Mixing Tips Part 2 - Side-Chain Compression

Mixing tips part 2 - Topic: Side-Chain and its applications

What is sidechain compression?

Sidechain compression is a technique that uses the signal from one instrument or voice to trigger a compressor on another signal. The sidechain signal is used to determine the threshold of the compressor and thus to control its effect on the signal to be compressed.

Sidechain compression is often used in music production to control the dynamics of instruments or voices and create interesting sound effects. For example, you can use the sidechain signal from a synthesizer to control the dynamics of a bass instrument, creating a "pumping" sound. Sidechain compression can also be used to change and shape the sound of vocals or other instruments.

In order to use sidechain compression, a compressor with a sidechain function is usually required. This function makes it possible to apply the sidechain signal to the compressor's threshold and thus control the effect of the compressor on the signal to be compressed. The compressor's settings, such as attack, release, and ratio, are then used to achieve the desired effect on the signal being compressed.

There are many ways to use side-chaining. In addition to the already known techniques, we show a few more examples of what side-chain compression can still be good for.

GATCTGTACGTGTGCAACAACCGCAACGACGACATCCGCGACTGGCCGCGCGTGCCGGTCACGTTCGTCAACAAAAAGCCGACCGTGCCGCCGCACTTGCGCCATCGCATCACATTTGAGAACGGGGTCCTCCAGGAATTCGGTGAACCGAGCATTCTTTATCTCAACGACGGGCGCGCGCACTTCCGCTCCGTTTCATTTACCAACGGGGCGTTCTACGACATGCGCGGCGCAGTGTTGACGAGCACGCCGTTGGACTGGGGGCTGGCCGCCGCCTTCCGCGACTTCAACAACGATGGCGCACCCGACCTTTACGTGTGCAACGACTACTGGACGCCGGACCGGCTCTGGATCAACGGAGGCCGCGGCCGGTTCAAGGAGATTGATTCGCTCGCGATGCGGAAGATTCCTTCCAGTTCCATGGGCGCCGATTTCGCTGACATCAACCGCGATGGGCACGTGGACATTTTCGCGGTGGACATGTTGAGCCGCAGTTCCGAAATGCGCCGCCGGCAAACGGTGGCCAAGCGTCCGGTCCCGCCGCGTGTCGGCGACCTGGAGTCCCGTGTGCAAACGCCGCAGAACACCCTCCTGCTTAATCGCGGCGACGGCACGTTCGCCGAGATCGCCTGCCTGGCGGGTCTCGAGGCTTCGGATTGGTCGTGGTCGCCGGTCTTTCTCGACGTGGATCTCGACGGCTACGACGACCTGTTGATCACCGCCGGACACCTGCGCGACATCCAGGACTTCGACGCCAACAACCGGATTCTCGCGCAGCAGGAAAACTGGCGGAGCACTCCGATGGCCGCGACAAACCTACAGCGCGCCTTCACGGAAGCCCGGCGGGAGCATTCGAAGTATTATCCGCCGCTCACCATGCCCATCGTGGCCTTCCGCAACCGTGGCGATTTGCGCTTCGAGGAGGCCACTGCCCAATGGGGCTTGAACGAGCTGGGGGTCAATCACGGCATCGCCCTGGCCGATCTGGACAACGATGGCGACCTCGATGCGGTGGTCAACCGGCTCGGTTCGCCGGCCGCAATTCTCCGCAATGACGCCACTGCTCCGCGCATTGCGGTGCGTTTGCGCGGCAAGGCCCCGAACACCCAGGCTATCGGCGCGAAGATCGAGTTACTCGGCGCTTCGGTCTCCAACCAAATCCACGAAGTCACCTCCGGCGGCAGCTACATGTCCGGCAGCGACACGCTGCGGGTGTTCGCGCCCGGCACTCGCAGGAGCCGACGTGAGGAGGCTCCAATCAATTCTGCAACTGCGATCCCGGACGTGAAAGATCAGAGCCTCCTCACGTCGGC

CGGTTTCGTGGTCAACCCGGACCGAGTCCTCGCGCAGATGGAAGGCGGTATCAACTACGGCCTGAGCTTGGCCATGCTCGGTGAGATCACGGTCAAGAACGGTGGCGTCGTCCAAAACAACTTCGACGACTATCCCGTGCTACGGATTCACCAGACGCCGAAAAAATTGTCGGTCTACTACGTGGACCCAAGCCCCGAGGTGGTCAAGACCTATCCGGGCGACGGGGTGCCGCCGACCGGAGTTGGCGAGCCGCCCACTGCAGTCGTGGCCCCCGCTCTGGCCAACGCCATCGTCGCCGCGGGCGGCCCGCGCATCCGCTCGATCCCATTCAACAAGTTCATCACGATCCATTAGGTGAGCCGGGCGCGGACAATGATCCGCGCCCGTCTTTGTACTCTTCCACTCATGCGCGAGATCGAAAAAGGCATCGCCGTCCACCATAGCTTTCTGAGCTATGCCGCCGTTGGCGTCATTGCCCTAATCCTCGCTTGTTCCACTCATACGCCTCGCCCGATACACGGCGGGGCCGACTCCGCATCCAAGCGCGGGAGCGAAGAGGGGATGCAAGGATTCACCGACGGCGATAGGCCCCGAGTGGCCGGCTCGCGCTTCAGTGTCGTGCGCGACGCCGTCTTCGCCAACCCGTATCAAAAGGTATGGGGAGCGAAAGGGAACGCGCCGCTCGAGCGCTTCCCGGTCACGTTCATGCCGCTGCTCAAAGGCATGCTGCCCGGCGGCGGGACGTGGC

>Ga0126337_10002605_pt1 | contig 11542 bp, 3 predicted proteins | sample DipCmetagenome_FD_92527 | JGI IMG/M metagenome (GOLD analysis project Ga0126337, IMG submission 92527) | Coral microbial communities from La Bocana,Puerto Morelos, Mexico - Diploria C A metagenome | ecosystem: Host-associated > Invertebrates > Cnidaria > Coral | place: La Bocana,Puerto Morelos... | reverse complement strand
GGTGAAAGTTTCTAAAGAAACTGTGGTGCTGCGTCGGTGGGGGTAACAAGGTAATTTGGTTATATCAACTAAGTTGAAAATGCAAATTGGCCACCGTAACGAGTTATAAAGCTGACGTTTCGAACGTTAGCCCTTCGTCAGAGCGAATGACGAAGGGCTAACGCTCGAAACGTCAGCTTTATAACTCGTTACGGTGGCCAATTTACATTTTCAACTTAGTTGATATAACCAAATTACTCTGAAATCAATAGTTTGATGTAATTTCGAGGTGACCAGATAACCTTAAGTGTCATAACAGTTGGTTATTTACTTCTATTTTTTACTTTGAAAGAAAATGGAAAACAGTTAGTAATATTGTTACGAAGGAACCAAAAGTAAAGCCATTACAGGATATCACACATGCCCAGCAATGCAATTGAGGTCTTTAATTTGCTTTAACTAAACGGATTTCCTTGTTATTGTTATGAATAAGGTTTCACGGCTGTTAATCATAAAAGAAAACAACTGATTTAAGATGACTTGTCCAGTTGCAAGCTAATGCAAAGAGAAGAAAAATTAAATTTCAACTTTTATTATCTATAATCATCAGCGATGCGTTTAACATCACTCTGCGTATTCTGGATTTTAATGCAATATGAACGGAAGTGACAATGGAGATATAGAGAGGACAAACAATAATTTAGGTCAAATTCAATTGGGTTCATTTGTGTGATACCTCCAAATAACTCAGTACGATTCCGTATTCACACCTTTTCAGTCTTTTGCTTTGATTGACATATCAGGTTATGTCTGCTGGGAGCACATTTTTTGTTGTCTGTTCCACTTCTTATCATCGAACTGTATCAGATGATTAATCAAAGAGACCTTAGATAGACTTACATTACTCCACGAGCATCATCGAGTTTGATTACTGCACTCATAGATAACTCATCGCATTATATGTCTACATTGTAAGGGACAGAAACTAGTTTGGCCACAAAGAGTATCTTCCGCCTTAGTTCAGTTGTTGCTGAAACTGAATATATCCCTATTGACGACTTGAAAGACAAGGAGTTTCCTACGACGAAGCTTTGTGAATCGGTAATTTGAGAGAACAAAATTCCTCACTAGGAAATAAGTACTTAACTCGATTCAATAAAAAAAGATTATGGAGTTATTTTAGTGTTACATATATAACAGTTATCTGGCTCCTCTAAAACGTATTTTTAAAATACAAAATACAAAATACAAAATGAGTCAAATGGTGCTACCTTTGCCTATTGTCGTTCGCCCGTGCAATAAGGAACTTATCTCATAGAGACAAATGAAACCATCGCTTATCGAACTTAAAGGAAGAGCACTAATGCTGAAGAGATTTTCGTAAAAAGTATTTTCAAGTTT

Just in EDMArea, the pumping effect of a side-chain process has become very modern again. Other terms by which the process is known include New York Compression or Upward compression. Let us now first come to the three most popular possible uses.


How do I set up a sidechain compressor?

To set sidechain compression, there are a few steps to keep in mind:

  1. Choose the compressor with sidechain function: First of all, you have to choose a compressor with sidechain function. This can be either a hardware compressor or a Digital Audio Workstation (DAW) plugin.

  2. Set the signal to compress: Set the signal you want to compress by feeding it to the compressor's input. This can be a bass instrument or a vocal track, for example.

  3. Set the sidechain signal: Set the sidechain signal that will trigger the compressor by connecting it to the compressor's sidechain input. This can be a synthesizer signal or a drum track, for example.

  4. Adjusting the threshold: Adjust the compressor's threshold using the sidechain signal. The threshold determines when the compressor reacts to the signal being compressed and when it stops compressing.

  5. Adjusting Attack and Release Adjust the compressor's attack and release settings to determine how quickly the compressor responds to the signal and how long it compresses. These settings affect the tonal characteristics of the compressor and can be used to create the desired effect on the signal being compressed.

  6. Adjusting Ratio and Make-up Gain: Adjust the compressor's ratio setting to determine how much the signal being compressed is compressed. Then use the Make-up Gain to adjust the volume of the compressed signal and bring it back to the original level.

It is important to take the time to thoroughly understand and test the compressor's settings to achieve the desired effect on the signal being compressed. It can also be helpful to refer to tutorials or other resources for a better understanding of sidechain compression